If you look at that and see that this is actually relevant to you, if it’s not relevant then you can sort of ignore it, but if it is relevant, they’ve come in and then they’ve left, you know you’re at least ranking somewhere there, assuming such query but you know they weren’t really satisfied with what you had. So, that’s sort of a good, ID for a piece of content where it might be pretty to rank well and go because you already ranked somewhat well for that term and that may be a place to start when you just don’t know where to start.

And one other was a search engine or a tool called ubersuggest, where it actually takes, taps into Google’s auto suggest feature, so, when you’re in Google, when typing in your query, it often come up with a little drop-down with suggestions of what your query might be. This tool, it would suggest, taps into that and gives you a list of suggestions based on a starting query and I’ll have those links again in the show notes for some extra information.

Now, within there, you said, you mentioned 52 pieces of content and you’d have enough for a year. So does that mean that people should be aiming for like a weekly schedule for putting out content or …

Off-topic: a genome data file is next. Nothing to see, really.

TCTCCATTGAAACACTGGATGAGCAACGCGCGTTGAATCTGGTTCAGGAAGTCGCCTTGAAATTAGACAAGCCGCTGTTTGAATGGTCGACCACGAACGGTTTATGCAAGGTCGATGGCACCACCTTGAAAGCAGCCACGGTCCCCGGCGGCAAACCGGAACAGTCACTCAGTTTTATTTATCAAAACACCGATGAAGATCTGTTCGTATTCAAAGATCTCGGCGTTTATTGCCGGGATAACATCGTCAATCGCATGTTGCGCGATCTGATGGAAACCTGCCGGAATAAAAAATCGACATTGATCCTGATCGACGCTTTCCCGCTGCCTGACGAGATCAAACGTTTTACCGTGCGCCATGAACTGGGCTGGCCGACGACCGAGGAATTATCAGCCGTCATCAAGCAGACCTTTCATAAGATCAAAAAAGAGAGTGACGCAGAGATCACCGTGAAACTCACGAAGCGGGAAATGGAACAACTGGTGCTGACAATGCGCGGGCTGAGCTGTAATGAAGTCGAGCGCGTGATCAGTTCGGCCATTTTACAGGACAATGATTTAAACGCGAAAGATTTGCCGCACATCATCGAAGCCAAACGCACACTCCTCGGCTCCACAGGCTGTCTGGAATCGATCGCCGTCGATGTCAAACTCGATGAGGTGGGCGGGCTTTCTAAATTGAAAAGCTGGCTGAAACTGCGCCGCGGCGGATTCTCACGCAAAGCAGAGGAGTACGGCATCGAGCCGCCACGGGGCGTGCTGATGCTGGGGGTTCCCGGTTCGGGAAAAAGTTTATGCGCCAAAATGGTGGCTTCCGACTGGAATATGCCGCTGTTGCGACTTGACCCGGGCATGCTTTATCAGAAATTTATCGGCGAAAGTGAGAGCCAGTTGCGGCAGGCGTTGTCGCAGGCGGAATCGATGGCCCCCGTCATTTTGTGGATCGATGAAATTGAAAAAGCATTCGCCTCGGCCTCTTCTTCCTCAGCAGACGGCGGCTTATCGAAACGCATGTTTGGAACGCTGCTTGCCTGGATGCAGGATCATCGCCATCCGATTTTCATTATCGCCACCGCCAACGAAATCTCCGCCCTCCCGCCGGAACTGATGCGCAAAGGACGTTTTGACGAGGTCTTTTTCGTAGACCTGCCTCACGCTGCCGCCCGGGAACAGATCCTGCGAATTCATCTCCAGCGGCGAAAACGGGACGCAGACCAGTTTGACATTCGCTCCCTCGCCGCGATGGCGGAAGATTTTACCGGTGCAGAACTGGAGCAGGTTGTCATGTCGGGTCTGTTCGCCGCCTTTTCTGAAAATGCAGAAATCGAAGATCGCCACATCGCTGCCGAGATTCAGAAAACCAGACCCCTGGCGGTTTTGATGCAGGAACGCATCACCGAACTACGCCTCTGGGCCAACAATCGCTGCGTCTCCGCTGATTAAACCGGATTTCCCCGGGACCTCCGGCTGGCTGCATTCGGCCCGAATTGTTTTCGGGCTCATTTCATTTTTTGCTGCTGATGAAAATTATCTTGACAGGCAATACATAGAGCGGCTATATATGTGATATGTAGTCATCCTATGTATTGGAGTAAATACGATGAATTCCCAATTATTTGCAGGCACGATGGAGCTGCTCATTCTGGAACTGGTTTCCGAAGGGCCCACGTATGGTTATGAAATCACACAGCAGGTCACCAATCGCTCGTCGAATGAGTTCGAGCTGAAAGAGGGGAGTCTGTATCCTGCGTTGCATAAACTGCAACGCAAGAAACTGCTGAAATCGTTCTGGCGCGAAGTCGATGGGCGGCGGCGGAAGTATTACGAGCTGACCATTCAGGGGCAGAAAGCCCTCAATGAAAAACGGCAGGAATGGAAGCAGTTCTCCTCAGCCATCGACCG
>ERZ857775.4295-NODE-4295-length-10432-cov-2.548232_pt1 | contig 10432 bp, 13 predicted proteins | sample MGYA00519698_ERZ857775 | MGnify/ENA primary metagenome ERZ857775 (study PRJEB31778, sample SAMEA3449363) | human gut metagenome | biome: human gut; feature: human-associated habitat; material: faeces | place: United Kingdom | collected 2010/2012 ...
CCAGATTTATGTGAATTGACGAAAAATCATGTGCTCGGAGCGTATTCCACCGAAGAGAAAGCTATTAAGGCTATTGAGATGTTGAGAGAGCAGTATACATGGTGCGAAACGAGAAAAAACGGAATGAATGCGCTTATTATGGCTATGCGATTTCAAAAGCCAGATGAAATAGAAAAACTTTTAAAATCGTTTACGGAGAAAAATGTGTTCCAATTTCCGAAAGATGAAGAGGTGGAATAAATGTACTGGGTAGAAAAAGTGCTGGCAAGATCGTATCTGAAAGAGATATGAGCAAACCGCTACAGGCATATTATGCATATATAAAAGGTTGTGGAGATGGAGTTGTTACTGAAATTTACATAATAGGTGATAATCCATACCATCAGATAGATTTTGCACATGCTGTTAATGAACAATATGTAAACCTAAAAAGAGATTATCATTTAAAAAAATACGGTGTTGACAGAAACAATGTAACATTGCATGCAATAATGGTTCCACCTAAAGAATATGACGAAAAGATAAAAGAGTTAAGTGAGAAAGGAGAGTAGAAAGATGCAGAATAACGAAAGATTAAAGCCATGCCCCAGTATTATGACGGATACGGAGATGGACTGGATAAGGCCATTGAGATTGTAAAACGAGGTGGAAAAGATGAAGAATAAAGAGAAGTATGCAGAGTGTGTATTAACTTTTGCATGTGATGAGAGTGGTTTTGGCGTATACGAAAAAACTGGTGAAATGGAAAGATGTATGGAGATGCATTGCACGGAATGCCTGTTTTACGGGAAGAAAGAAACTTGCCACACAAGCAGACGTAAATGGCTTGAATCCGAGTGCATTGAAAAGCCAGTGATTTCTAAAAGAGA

Steve: Look, it’s hard to prescribe generally without sitting down with someone, but I think it’s a good rule of thumb, just the way, from my understanding the way the human brain works. You can get a bit of a habit and a ritual going if you’re sticking to something weekly. It also feeds the search engines nicely, so when those spiders come visiting your website, they see there’s a good regular trickle of new content and also, once week within a nice, an original piece of content, builds up a great library for you before too long that becomes quite handy in a way, I often refer to it as the doctor’s bag.

Because I’ve got little children 4 and 2, and every now and then you’ve got to call the locum at 2 in the morning and what always staggered me is, inside the doctors’ bag, there’s always something that fixes the problem. I don’t know how it works or how they do it, for all I know it’s a placebo, but your blog becomes a doctors bag before too long, and you’re shopping on the weekend or you bump into someone at the café, and they are like, Oh you’re that marketing guy, whatever, you get involved in conversation. Yeah, I’ve been meaning to ask you about XY Zero, you will suggest for example, oh yeah. It’s not conducive to a big conversation, but they’re interested in more.